Sunday, May 31, 2009

We’re All In This Together: Mandatory Volunteering

As I was sitting at a picnic for one of my son’s activities, a leader stood up and proceeded to describe all the volunteer duties for parents. “O boy,” I thought, “This is entirely my fault.”

After leading a youth organization for a few years, I decided to tell parents to commit to a volunteer job on an index card and hand it to me along with their membership payment. One night in a parking lot as we were leaving a meeting, this leader talked about how certain parents were overburdened with a few jobs each, while other parents did nothing. I told her about my new system for my group and she was intrigued.

If you have ever volunteered for your school’s PTA, a scout organization, youth group, or sports team, you know how volunteering usually goes. The leaders do all the activity coordination themselves, a few other parents step forward on their own, or the leaders beg the same few volunteers to help. Eventually people don’t want to step forward as leaders because the job is overbearing.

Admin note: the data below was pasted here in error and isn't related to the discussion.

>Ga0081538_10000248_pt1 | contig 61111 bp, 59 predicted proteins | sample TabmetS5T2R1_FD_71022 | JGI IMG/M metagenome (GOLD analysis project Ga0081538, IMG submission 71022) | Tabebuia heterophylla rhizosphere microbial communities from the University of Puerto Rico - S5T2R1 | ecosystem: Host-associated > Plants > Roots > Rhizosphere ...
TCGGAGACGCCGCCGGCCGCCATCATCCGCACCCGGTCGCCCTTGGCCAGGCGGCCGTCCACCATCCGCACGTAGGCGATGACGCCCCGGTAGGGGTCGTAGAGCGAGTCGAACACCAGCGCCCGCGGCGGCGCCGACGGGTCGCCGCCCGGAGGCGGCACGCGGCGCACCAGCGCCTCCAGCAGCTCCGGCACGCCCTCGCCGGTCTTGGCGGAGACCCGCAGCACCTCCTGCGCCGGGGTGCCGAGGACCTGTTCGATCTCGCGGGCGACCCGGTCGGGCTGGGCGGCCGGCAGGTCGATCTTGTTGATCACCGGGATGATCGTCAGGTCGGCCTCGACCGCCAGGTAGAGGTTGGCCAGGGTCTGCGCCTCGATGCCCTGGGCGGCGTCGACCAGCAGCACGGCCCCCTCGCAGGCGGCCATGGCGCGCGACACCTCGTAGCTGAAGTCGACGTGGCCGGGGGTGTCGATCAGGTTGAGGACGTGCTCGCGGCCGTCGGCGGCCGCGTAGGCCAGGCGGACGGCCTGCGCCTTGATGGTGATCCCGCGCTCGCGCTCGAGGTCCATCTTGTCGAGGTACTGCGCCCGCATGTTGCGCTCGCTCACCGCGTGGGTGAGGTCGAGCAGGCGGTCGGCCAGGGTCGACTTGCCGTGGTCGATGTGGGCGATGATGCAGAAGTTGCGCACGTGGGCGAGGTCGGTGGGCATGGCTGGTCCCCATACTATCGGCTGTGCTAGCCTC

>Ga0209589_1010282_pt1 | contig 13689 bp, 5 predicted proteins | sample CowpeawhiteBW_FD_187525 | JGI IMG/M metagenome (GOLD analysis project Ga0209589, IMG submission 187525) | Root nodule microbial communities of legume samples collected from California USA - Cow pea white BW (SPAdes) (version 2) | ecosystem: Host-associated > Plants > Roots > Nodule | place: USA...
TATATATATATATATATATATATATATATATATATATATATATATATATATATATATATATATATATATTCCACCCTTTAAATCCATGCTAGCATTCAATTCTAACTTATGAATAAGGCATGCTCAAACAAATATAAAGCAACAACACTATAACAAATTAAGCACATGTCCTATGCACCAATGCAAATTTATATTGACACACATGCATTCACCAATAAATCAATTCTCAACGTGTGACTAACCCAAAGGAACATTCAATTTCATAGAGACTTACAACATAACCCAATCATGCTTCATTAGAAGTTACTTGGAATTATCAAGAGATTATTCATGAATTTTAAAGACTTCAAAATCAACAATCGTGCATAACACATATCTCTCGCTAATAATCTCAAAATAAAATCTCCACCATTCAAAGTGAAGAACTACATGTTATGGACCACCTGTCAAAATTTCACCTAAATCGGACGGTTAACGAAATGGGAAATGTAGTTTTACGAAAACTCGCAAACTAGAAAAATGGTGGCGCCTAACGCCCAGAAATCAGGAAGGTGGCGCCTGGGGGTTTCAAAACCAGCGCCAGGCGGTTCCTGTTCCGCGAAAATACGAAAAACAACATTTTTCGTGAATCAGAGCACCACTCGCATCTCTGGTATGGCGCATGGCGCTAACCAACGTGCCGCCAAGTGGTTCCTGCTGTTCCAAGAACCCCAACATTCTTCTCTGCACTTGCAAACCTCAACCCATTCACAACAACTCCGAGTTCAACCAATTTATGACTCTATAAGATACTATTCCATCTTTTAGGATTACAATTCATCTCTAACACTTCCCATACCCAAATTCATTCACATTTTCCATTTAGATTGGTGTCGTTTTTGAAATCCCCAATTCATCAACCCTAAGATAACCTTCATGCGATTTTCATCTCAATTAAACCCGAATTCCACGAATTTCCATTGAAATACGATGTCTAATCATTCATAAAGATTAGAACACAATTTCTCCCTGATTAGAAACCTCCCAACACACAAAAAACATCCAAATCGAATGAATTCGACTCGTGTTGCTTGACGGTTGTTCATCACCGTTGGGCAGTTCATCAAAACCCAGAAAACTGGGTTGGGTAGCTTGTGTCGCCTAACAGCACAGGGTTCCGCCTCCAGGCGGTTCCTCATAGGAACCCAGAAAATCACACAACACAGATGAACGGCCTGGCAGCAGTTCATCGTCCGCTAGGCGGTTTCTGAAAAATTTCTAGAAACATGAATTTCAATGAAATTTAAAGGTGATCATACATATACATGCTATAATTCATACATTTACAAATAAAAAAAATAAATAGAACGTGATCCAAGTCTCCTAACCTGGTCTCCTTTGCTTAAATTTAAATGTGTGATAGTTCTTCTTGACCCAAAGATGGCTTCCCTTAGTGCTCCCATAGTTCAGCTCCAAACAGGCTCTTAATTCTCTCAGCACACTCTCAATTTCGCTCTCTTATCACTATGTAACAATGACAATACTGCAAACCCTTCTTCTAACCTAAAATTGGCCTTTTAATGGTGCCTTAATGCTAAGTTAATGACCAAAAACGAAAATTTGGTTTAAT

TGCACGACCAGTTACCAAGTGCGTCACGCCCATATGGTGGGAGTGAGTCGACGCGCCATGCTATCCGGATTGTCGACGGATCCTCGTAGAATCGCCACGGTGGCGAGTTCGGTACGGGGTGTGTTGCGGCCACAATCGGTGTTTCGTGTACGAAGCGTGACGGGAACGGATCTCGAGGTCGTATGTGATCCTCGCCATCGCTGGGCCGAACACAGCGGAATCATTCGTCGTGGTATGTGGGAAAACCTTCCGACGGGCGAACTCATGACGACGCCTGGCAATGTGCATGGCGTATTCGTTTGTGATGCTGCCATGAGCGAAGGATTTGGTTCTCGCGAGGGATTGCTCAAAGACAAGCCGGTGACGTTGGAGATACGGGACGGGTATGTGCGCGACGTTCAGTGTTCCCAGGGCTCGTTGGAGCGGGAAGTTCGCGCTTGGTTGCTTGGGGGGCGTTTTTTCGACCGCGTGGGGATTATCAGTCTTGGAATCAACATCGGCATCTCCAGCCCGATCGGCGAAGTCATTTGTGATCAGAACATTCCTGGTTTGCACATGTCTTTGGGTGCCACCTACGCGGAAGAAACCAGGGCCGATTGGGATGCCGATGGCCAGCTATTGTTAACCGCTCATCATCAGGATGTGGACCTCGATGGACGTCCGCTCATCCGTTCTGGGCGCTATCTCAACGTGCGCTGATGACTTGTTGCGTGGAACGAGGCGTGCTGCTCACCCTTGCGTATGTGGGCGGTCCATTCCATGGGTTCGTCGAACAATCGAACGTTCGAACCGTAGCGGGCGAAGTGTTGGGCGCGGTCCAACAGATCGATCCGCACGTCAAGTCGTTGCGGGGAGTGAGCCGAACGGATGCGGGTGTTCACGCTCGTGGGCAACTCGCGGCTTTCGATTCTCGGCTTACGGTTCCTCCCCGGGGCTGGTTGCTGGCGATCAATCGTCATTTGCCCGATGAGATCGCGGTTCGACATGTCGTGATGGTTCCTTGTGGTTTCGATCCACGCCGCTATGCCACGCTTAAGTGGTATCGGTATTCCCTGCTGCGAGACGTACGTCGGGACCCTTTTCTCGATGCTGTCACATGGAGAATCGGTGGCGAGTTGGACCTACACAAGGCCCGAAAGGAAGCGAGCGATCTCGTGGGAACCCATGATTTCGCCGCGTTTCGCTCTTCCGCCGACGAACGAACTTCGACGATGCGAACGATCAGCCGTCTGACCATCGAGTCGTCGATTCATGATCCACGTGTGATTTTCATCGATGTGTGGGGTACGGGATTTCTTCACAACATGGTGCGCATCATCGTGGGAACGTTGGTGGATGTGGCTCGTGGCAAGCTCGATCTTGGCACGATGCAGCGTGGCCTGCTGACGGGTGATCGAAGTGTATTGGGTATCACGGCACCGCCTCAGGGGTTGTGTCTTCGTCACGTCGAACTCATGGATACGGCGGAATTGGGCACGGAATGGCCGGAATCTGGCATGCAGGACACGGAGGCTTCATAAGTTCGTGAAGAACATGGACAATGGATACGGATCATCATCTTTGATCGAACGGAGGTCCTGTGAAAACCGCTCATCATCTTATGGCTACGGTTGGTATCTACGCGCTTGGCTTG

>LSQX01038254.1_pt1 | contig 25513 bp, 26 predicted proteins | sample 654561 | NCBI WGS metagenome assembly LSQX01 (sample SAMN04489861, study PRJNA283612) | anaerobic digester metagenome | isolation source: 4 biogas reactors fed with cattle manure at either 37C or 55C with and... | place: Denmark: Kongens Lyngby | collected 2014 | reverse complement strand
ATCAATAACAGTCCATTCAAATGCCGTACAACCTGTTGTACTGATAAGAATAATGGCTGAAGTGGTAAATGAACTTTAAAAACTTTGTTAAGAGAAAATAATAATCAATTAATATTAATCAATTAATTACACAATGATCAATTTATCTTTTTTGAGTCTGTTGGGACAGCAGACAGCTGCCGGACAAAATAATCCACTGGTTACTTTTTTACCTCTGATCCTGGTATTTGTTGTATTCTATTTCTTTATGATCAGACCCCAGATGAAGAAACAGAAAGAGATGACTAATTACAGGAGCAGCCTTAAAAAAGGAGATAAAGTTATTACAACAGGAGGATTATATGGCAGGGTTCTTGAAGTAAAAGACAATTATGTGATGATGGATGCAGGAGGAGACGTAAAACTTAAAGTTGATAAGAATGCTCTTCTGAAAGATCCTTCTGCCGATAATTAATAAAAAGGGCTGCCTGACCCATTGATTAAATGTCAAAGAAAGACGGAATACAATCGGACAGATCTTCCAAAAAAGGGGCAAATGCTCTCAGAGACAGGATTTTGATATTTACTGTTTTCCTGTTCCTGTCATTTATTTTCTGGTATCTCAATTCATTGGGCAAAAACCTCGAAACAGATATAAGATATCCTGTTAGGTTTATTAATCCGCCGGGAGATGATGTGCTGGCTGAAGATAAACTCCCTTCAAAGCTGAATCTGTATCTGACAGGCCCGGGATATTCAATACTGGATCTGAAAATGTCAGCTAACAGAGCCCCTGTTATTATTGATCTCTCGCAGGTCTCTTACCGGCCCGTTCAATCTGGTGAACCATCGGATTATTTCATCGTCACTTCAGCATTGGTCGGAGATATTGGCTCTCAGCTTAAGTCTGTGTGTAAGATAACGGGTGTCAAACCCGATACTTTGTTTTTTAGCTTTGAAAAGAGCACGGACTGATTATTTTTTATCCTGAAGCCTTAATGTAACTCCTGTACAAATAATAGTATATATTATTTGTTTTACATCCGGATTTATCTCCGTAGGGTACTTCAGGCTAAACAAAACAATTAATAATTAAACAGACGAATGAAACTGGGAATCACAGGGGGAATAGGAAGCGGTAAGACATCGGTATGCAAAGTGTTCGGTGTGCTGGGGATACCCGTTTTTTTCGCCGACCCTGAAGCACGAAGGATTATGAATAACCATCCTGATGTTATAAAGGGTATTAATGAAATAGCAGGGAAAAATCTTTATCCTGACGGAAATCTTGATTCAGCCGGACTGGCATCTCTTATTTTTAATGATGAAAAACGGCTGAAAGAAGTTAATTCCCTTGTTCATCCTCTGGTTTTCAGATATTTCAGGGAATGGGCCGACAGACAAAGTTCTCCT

The burden must be evenly spread across all members so everyone feels like they are doing their fair share. When I implemented the system, I worried about parents’ reactions to being forced to do an activity. What I found is that parents went overboard in their responsibility. Since they knew it was their “one thing” for the whole year, they threw themselves into the job. We almost had to hold them back. My leaders knew they could concentrate on their real responsibilities without additional time requirements. The quality of all our activities improved.

After the presentation at the picnic, the leader came to me and confirmed my earlier thought. Her presentation was due to my suggestions. All I could do was laugh. She talked with the leaders and came up with the plan to encourage more parent involvement.

Taking my idea a step further, she had taken a collage of photographs of the kids, cut it into puzzle pieces, and put a volunteer job on each piece. She encouraged the parents to take one puzzle piece and create the full picture together. When some did, she was delighted.

Perhaps mandatory volunteering will help your organization. Don’t be timid when you ask.

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